An Omnivore diet is our optimal diet. This is how our ancestors ate and what we are adapted to eating -meat, fish, seafood, eggs, vegetables, a small amount of fruit and whole grains like quinoa & oat groats, nuts, seeds and healthy oils.
A vegetarian animal getting plenty potassium in fruits and vegetables, needs salt. A carnivorous animal gets its salt from the 3% sodium found in the vegetarian animal that it eats. The membranes of our cells, that make up our glands, organs and tissues, bring nutrients into the cell using a sodium potassium exchange pump. Therefore, sodium and potassium need to be in balance.
In winter an Inuit would be on a high sodium animal protein diet which would tell the kidneys that the weather is not sunny so his kidneys would activate vitamin D much more vigorously.
The Importance of the Ileocecal Valve and How to Eat in Season
If your skin is turning brown from the sun, you can eat a slight excess of potassium (fruits and vegetables); otherwise you should eat a slight excess of sodium (meats and fish) which ties in with the Asian medicine concept of yin and yang- warming and cooling.
Even though most Asians don’t have high calcium dairy products in their traditional diets, they generally have much lower incidences of dental cavities and osteoporosis than do Westerners who use dairy and who also eat a lot of fresh fruit, juices and salads even in winter.
The ileocecal valve is the valve that separates the small intestine from the large intestine, can become weak if a person is low in calcium for more than 5 days. That’s when your “Good bacteria” become “Bad” meaning your beneficial bacterial flora grow out of control, coined Small Intestinal Bacterial Overgrowth (SIBO), and yeast (Candida) joins the party. The alkaline pH of the small intestine allows yeast to multiply profusely.
Absorption of calcium requires Vitamin D which is made by your skin when exposed to ultraviolet rays (UV) and then stored in an inactive form in your liver. If you are out in the sun without sunblock, your skin can make enough Vitamin D. Our kidneys convert this weak form of D into a much stronger form that can improve calcium absorption up to 1000 times. In winter when we don’t get enough sun to make Vitamin D, this conversion is crucial for bone density.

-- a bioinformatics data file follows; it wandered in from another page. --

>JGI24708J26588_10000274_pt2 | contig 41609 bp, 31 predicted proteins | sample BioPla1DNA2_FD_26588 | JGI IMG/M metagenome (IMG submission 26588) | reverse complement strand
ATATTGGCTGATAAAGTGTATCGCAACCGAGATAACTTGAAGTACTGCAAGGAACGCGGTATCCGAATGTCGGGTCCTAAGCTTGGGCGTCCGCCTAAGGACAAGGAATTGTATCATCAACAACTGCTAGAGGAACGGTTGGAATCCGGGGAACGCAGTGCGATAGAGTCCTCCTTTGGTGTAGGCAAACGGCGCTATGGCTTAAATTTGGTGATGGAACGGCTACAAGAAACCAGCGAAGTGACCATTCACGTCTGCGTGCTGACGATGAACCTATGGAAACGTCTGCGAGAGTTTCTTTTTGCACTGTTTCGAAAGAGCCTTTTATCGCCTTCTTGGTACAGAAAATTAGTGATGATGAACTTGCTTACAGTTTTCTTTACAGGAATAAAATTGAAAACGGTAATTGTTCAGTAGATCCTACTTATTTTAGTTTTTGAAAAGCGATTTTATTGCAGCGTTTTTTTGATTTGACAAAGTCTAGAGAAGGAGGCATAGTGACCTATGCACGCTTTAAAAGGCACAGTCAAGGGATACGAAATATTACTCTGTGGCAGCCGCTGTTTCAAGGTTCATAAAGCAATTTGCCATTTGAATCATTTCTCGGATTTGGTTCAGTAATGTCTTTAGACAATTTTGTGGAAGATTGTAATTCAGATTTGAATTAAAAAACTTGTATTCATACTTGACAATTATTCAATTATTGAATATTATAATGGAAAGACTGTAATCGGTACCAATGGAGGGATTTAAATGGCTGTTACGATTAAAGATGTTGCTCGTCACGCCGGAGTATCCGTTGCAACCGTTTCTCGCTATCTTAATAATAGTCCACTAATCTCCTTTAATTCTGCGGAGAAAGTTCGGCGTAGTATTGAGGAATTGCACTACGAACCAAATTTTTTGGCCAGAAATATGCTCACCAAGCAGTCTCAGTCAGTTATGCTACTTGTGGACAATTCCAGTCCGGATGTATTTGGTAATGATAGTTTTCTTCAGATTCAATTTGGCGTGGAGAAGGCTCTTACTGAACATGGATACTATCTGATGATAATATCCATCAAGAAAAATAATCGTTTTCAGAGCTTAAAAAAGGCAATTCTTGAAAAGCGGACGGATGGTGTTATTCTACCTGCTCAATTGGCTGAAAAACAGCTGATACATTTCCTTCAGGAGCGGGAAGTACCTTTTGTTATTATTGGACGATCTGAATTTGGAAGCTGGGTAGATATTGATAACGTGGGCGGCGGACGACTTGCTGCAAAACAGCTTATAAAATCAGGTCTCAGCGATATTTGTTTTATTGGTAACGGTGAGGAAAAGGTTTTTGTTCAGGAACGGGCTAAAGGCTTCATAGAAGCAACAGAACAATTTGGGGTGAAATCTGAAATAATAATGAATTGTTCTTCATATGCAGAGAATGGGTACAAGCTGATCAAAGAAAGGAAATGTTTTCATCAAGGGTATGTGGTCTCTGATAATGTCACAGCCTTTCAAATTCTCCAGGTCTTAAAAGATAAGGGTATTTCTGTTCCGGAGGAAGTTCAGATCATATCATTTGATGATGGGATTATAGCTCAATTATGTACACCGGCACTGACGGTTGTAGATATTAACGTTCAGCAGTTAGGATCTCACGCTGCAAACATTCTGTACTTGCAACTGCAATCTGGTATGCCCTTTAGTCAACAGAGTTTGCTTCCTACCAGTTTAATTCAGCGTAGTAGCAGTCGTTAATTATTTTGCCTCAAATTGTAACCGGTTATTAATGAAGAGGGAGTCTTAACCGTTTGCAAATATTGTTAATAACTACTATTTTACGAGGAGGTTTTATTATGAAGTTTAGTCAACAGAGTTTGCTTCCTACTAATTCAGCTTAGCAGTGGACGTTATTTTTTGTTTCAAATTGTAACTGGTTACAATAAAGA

The kidneys oversee regulating calcium levels by activating enough D with the changes in seasons. The smallest component of a substance is called an atom which can exist by itself or combine with more atoms to form a molecule. Kidneys monitor electrically charged atoms (ions) in foods and beverages we eat to figure out which season it is and whether to convert the weak form of Vitamin D for calcium absorption. If we are eating tropical fruits and salads in winter, the kidneys think it is summer and that we are getting lots of sun and therefore vitamin D and so they don’t activate D causing us to become deficient in calcium which then weakens the ileocecal (IC) valve. A weak IC valve causes Small Intestinal Bacterial Overgrowth (SIBO) and depletes our bone density at the same time.
The kidney’s activation of Vitamin D is crucial to get calcium from the gut to the blood and it is Vitamin K that delivers calcium from the blood to the bone. If you have bone density issues you need all the minerals including calcium, magnesium, boron, strontium, vitamin D3, essential fatty acids like EPA and DHA and vitamin K. Keeping your body alkaline will help as well.
Further Digestive Support
Vitamin K is found in leafy greens like kale, spinach, collards, chard, dark green lettuces and water cress. Cooking them slightly and salting them with Celtic or Himalayan sea salt will prevent ileocecal valve problems when you aren’t out in the sun and helps deliver calcium to the bones for optimal bone density.
Betaine hydrochloric acid (HCL) is needed as a supplement if people are not producing enough on their own to digest protein into amino acids, the building blocks of the body. Gas, bloating and burping, ridges on the nails, low energy, poor immunity, unable to build muscle despite eating adequate protein and exercise, are signs of an HCL deficiency.
Digestive enzymes may also need to be supplemented if gas, bloating and / or digestive pain occurs after eating carbohydrates (potatoes, bread, pasta, fruit) or fats (oils, butter). Digestive enzymes (amylase, protease, lipase) are produced by the pancreas and secreted into the upper intestine (duodenum) to help break down carbohydrates, proteins and fats. As we age, our pancreases seem to get sluggish in producing and secreting enough enzymes which is why elderly people often have more burping, gas and bloating than younger people. A Hydrochloric acid (HCL) deficiency is also very common in this population depleting protein digestion.
Probiotics such as Acidophilus, Bifidus or Saccharomyces keep bad bacteria and yeast in check. Herbs such as oregano, basil, rosemary, thyme, savoury and turmeric are useful for their anti-yeast and anti-inflammatory properties. Proper food combining is helpful by avoiding eating proteins with high starch foods at the same meal. The body produces hydrochloric acid (HCL) to break down protein and Amylase to break down carbohydrates and when eaten together, the enzymes effectively cancel each other out and the food ends up not being properly digested leading to fermentation, gas, bloating and cramps.
A good combination would be meat or fish with steamed or stir-fried low carbohydrate vegetables (leafy greens like chard, spinach, bok choy). This diet is essential when Candida overgrowth has occurred in the small intestine and potentially throughout the body (systemic). Strengthen the ileocecal valve by eating foods in season, calcium supplementation and specific exercises.